dc.identifier.citationLaw, C. [羅震耀]. (2015). Clinical metabonomics for advanced laboratory medicine. (Thesis). University of Hong Kong, Pokfulam, Hong Kong SAR. Retrieved from http://dx.doi.org/10.5353/th_b5699928-
dc.identifier.urihttp://hdl.handle.net/10722/223037-
dc.description.abstractMetabonomics is an unbiased and comprehensive quantitative study of metabolomes in a biological system. Using a metabonomics approach, new insight in disease pathogenesis and novel diagnostic biomarkers with improved accuracy can be identified with clinical impact. This PhD study focused on clinical metabonomics in advanced laboratory medicine. In part I, it was focused on the biomarker discovery for urinary tract infection (UTI) using nuclear magnetic resonance (NMR)-based metabonomics. Urine acetic acid and trimethylamine (TMA) were determined to be the best biomarker for diagnosing bacterial and Escherichia coli (EC)-associated UTI respectively. The area-under-curve (AUC) for acetic acid was 0.97 (95% confidence interval (CI): 0.94 – 1.00) and that for TMA was 0.85 (95% CI: 0.76 – 0.92). The performances were superior to conventional laboratory tests, i.e. dipstick urinalysis and urine microscopy. The high urine acetic acid was secondary to bacterial anaerobic respiration whereas TMA was a microbial-mammalian co-metabolite which was converted from trimethylamine N-oxide (TMAO), a human metabolite by EC TMAO reductase. In part II, the diagnostic application of acetic acid in bacterial UTI was extend to spontaneous bacterial peritonitis (SBP). Rapid diagnosis for SBP is vital because antibiotics treatment could dramatically reduce morbidity and mortality. Using NMR-based metabolomics approach, peritoneal fluid acetic acid was significantly elevated in SBP patients but undetected in controls. This finding echoed the results in part I and supported acetic acid as a biomarker for active bacterial infection. In part III, it was focused on the classification of pleural effusions (PE) using NMR-based metabonomics. PE lipoprotein was determined to be the best biomarker to differentiate exudates from transudates with an AUC of 0.96 (95% CI: 0.89 – 0.99). The diagnostic performance was superior to the Light's criteria recommended by International guideline. Elevated lipoprotein in exudates was secondary to increased capillary pore-size of the inflamed pleura. Therefore, quantification of PE lipoprotein will help assessing disease severity which is a novel and only clinical test for in vivo pleural permeability measurement. To determine the aetiology of exudates, liquid chromatography-tandem mass spectrometry (LC-MS/MS)-based metabonomics was applied for cancerous and tuberculous PE, the two major causes of exudates. High levels of PE oleic acid and ceramide (d18:1/16:0) were found in cancerous and tuberculous PE respectively. The high oleic acid was secondary to fatty acid synthase (FASN) over-expression in cancer cells while the high ceramide was secondary to host immune response. Using a ratio of the two to predict cancerous and tuberculous PE, the AUC was increased to 0.99 (95% CI: 0.91 – 1.00). In part IV, it was focused on the rapid diagnosis of inborn errors of metabolism (IEM) using NMR spectroscopy. Patients with IEM can present with acute metabolic decompensation. Currently, most clinical laboratories rely on gas chromatography-mass spectrometry (GC-MS) for the diagnosis of IEM which usually takes a considerable time, i.e. day(s). The feasibility of NMR spectroscopy as a rapid diagnostic test was evaluated using various IEM conditions. Pathognomonic metabolites were identified using NMR-based urinalysis in <15 minutes. This supports the essential clinical role of NMR spectroscopy for rapid diagnosis of IEM.-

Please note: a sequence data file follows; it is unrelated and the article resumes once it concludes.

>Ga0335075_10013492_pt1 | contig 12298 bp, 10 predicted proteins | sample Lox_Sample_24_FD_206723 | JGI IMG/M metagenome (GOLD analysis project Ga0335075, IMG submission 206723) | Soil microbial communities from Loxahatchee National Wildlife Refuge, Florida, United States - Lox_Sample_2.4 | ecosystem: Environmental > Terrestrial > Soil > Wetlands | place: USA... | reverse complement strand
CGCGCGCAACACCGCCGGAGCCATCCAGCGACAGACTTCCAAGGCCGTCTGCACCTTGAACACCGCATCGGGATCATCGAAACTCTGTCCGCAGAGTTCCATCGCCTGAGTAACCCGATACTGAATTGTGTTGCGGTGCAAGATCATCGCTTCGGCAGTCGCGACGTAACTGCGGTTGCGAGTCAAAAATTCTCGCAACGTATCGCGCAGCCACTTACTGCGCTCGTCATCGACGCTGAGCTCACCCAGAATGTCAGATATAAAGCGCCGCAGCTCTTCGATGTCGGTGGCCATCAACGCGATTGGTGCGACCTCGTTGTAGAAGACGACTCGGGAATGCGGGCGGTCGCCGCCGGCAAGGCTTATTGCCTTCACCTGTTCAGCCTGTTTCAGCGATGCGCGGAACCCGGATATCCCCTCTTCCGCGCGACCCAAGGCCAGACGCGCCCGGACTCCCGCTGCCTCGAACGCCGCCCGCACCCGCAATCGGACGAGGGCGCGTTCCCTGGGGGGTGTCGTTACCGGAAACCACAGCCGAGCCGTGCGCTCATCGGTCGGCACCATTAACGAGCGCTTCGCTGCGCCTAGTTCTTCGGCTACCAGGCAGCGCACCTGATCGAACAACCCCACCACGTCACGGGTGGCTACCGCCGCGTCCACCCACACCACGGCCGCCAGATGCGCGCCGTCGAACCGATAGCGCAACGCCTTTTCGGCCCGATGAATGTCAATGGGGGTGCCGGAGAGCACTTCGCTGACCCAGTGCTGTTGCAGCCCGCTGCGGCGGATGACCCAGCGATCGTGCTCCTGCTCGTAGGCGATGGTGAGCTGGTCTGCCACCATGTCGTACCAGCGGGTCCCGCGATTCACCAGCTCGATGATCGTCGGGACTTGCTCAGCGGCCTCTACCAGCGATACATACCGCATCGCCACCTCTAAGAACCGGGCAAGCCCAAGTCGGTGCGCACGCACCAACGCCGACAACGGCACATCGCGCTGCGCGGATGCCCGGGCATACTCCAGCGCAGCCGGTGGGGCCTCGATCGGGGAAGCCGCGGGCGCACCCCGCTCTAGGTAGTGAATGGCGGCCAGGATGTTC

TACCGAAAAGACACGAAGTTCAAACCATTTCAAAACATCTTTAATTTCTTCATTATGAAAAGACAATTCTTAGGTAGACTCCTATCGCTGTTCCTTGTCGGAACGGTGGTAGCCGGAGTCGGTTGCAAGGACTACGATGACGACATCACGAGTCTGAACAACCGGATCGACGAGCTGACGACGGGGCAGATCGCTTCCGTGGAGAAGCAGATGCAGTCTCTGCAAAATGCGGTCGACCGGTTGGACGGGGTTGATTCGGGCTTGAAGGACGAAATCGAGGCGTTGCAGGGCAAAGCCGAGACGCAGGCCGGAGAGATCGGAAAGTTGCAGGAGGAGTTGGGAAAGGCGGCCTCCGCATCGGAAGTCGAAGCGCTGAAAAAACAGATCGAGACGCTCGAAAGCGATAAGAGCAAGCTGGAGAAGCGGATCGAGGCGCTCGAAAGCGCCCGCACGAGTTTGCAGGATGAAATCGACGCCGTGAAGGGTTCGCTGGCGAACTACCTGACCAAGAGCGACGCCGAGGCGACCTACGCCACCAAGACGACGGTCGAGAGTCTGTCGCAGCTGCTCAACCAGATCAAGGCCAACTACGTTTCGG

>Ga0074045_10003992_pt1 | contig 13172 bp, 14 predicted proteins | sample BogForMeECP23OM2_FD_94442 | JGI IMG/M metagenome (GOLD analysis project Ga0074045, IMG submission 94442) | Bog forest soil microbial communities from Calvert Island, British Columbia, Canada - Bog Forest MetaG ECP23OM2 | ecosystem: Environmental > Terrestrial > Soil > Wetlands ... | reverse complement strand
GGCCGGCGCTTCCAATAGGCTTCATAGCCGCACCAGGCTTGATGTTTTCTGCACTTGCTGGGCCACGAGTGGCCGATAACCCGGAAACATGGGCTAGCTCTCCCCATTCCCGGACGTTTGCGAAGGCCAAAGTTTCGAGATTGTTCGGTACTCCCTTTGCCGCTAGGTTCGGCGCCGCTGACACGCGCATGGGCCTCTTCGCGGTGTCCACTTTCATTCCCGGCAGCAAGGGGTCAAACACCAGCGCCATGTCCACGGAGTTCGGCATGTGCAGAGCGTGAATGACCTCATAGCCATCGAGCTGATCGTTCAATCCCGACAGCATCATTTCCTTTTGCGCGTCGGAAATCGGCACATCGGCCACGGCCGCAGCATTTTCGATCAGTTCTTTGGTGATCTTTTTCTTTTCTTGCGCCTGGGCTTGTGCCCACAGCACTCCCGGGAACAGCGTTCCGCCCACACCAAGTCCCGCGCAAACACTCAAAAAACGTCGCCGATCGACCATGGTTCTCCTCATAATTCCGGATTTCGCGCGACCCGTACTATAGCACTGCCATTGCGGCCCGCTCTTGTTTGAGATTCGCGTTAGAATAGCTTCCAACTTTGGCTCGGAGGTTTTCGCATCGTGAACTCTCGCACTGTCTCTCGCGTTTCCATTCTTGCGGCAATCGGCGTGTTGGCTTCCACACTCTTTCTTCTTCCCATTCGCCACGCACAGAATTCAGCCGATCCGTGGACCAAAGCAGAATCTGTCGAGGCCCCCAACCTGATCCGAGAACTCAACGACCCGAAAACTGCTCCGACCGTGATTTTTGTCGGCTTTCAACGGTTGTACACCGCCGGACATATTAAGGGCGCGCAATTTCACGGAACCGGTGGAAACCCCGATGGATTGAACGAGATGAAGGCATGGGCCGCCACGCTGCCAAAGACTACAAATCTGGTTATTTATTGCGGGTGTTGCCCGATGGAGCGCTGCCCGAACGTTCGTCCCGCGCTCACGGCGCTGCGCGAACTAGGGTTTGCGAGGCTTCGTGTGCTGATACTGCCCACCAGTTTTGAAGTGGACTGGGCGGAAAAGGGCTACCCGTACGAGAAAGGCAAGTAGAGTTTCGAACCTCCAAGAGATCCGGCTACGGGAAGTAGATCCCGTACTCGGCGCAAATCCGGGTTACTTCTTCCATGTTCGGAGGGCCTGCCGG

dc.languageeng-
dc.publisherThe University of Hong Kong (Pokfulam, Hong Kong)-
dc.relation.ispartofHKU Theses Online (HKUTO)-
dc.rightsThe author retains all proprietary rights, (such as patent rights) and the right to use in future works.-
dc.rightsCreative Commons: Attribution 3.0 Hong Kong License-
dc.subject.lcshMetabolism-
dc.subject.lcshMetabolites-
dc.titleClinical metabonomics for advanced laboratory medicine-
dc.typePG_Thesis-
dc.identifier.hkulb5699928-
dc.description.thesisnameDoctor of Philosophy-
dc.description.thesislevelDoctoral-
dc.description.thesisdisciplinePathology-
dc.description.naturepublished_or_final_version-